The Duckman: Are You There Minister? It’s GOD

Are You There Minister? It’s GOD


Dan Tehan MP is the Federal Member for Wannon, our Port Campbell farm’s electorate, and the agriculture committee chair. As such, Mr Tehan helps sow the current Government’s agricultural policy agenda. This is an open letter to him:

Dear Mr Tehan,

Congratulations on the agricultural initiatives you have recently been promoting. Some say the Government’s plans, should they be realised, may amount to some $2 billion of investment in agriculture and help return farming to where it should be: one of the key sectors of the Australian economy.

Mr Tehan, during the launch of the Federal Government’s Agriculture White Paper earlier this year you spoke at length about the importance of investing in northern Australia. This is understandable given the proximity to Asia, but I write not to fertilise your political paddock.

My good wife Jodi started a business selling paddock-reared, real free-range ducks direct to chefs six years ago. Jodi controls most aspects of the operation, from hatching eggs to organising the deliveries of fresh duck direct to the restaurants.

Our ducks are with some of the country’s finest chefs within 24 hours of leaving the farm. Jodi’s attention to detail is such she is holding a pitchfork to my head as I write.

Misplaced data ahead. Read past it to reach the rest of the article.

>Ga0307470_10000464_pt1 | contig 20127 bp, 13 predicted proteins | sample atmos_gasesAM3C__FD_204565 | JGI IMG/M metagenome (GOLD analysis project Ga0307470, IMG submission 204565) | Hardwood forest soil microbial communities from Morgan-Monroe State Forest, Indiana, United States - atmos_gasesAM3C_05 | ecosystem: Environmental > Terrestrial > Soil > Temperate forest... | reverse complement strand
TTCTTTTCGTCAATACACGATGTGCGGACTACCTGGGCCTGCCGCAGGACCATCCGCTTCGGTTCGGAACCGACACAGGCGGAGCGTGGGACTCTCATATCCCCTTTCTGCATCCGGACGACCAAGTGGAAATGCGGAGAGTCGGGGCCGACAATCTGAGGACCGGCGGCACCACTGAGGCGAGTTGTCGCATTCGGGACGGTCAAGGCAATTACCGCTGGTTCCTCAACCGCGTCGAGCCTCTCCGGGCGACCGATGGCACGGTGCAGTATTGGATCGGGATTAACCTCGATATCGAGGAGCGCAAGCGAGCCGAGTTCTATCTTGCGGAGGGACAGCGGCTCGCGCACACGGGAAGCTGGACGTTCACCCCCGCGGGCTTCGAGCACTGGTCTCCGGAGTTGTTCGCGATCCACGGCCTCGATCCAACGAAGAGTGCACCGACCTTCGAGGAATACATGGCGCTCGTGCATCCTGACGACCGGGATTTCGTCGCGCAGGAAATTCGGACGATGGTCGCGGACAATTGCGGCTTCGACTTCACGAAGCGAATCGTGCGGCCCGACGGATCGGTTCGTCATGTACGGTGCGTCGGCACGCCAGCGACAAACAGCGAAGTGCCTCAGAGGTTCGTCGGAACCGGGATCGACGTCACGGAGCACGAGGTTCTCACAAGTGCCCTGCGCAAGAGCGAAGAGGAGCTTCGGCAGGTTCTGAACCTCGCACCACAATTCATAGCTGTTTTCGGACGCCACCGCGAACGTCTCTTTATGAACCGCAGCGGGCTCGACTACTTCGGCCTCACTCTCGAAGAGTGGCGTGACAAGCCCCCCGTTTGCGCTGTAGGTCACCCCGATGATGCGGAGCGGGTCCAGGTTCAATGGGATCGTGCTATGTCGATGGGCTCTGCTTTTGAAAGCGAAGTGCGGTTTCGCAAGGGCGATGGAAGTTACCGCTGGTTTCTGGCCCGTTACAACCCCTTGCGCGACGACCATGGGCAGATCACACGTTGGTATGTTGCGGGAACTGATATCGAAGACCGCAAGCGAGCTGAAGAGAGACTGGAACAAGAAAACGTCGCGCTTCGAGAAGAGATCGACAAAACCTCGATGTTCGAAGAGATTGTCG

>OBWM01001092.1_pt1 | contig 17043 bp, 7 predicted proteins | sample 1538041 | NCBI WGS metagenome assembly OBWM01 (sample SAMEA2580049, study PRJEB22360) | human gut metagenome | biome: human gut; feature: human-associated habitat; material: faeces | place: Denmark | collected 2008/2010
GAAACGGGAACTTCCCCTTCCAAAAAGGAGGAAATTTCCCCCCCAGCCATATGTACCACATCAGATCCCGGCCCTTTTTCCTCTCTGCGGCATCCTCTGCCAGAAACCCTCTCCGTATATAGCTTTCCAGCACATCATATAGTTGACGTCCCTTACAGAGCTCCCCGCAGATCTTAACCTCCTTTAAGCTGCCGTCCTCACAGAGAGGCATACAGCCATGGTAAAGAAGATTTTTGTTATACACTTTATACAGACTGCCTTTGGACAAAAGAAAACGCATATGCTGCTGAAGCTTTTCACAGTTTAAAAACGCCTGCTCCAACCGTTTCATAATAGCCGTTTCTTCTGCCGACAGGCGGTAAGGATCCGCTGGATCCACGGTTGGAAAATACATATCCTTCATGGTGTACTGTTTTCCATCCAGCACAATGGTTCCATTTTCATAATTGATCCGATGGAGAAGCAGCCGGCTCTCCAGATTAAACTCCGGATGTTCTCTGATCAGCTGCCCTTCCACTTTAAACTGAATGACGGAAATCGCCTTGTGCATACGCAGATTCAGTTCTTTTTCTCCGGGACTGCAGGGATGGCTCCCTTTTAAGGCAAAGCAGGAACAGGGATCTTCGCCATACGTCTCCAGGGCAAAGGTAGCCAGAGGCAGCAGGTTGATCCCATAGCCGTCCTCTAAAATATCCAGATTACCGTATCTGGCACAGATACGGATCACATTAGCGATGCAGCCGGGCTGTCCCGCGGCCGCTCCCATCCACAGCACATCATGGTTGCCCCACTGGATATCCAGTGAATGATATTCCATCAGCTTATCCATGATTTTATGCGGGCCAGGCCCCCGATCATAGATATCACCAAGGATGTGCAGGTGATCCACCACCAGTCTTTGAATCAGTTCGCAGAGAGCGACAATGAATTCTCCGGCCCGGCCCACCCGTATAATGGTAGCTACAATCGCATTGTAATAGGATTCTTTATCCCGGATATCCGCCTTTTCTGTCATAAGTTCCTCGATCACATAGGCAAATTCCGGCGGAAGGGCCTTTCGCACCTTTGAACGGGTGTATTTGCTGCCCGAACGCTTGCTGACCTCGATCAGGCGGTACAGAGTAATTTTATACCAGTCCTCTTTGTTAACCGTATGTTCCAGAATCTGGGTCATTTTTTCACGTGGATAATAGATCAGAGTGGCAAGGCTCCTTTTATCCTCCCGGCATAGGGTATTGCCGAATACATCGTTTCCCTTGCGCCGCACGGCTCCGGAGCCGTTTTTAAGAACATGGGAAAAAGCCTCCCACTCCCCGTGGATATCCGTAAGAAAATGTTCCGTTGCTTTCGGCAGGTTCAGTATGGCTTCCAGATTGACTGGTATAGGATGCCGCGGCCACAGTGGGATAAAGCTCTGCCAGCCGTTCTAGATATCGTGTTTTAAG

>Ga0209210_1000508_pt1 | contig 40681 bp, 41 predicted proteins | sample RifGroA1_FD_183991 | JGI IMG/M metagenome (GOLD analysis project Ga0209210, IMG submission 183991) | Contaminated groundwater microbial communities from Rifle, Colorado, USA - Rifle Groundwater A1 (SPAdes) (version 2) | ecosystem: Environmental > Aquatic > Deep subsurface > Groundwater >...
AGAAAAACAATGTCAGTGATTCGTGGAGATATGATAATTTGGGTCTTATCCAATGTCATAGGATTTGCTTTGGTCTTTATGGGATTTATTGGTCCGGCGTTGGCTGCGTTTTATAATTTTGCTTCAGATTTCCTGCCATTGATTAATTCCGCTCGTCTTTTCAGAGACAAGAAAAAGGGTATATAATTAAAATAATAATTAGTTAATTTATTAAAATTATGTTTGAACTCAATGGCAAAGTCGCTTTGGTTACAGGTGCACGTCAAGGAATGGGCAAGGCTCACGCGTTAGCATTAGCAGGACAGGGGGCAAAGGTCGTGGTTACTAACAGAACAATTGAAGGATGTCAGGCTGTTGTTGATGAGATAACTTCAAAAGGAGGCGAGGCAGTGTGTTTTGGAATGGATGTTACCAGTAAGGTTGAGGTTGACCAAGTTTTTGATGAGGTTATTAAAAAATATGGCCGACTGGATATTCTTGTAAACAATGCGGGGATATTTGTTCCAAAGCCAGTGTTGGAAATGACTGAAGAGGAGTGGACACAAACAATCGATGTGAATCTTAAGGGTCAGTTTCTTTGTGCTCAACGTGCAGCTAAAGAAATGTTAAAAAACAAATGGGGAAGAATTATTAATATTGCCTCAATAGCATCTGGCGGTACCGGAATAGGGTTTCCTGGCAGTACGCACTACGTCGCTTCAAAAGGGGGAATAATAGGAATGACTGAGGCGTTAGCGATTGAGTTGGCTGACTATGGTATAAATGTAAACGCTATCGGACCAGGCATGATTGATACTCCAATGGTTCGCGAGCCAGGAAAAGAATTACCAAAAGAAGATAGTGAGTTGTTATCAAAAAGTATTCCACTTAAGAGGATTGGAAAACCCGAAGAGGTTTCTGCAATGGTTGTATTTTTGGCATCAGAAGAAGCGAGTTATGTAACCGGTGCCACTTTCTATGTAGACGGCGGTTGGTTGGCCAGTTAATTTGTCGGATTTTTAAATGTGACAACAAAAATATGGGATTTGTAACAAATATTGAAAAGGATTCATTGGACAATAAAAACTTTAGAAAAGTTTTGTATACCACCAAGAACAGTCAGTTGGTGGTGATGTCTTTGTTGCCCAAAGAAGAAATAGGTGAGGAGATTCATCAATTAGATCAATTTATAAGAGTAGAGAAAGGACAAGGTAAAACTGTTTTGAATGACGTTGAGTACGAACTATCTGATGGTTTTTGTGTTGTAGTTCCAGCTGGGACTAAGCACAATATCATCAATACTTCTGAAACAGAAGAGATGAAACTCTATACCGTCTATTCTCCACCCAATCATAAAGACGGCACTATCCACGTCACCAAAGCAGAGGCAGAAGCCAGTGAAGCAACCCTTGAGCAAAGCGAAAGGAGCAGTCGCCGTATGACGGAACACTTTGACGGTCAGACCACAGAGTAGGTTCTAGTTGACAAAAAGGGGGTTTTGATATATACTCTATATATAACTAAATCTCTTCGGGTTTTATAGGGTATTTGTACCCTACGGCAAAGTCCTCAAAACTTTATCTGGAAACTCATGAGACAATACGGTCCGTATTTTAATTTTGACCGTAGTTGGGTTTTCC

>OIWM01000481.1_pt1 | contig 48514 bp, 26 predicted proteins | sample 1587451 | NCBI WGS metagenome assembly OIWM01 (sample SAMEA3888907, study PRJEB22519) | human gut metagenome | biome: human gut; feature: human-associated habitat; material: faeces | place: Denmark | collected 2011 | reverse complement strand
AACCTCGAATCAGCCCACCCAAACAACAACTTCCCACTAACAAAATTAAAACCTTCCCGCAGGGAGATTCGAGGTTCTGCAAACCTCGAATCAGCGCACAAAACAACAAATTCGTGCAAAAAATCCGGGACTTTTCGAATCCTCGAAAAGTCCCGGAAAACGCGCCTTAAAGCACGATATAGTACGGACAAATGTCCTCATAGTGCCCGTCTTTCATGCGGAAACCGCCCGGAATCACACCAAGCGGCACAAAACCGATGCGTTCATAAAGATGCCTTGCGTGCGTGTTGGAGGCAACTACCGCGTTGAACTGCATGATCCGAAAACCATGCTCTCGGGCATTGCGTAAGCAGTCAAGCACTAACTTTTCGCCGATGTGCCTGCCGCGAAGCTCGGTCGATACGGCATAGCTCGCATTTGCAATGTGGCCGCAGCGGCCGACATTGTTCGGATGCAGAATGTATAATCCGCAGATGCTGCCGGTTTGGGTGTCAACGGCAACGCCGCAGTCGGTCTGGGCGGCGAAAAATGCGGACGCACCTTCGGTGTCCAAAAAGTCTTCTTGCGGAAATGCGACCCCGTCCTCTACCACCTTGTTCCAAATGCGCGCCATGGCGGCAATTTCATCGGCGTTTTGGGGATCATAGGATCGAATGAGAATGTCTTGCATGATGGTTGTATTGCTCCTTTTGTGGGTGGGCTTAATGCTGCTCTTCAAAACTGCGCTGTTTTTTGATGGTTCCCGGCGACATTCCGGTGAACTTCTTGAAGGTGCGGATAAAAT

Mr Tehan, my good wife hopes the Government will consider small farmers in future agricultural policies. We’re doing all right, you know. Australian chefs covet the produce we small guys nurture and while you no doubt have your mind on prized export markets, so do many of us.

My wife – “ouch, take it easy with that pitchfork,” – that’s good wife, would like you to know our business, Great Ocean Ducks, or GOD for short, has recently had enquiries from chefs in Hong Kong and the Maldives hoping to buy our ducks.

Now here is the catch, Mr Tehan. The small(ish), but quickly growing, Melbourne abattoir where our ducks are processed is a family-run business, too. While poultry abattoirs that process the birds grown on small farms are more rare than steak tartare, such an abattoir with an export license may not even exist in Australia. The set-up and annual fees are crazily expensive.

What if the Government also considered investing in operations – whatever they might be – that advance the markets of the thousands of small farmers who grow what increasing numbers of well-to-do Asian consumers want? Namely, clean, green and safe produce with exclusivity and cachet.

Shed-loads of small farmers, even those without pitchforks, are producing this sort of food, and some of us dream of helping fill the stomachs of our northern neighbours.

Farm and export investments are prohibitive to many of us small operators. Personally, I like doing things on our own, operating independently and far removed from the millions of dollars in subsidies that seem often awarded to big business.

I would gladly dig up the tins of money buried in my yard to pay for the abattoir’s export licence myself, but I’ve buried so many, I don’t know where they all are.

Mr Tehan, given my failing memory, is there anything in your Government’s plans that will specifically advance the export capabilities of small farmers?

While an answer deserves far more consideration than the flippancy I’m guilty of on this page, I feel compelled to return to the matter of that export licence: surely it wouldn’t cost much more than a few of a certain Mrs Bishop’s helicopter rides.

Sincerely, Greg

Greg Clarke and his wife, Jodi, farm ducks at Port Campbell. To read the original tales of the Clarkes’ venture, visit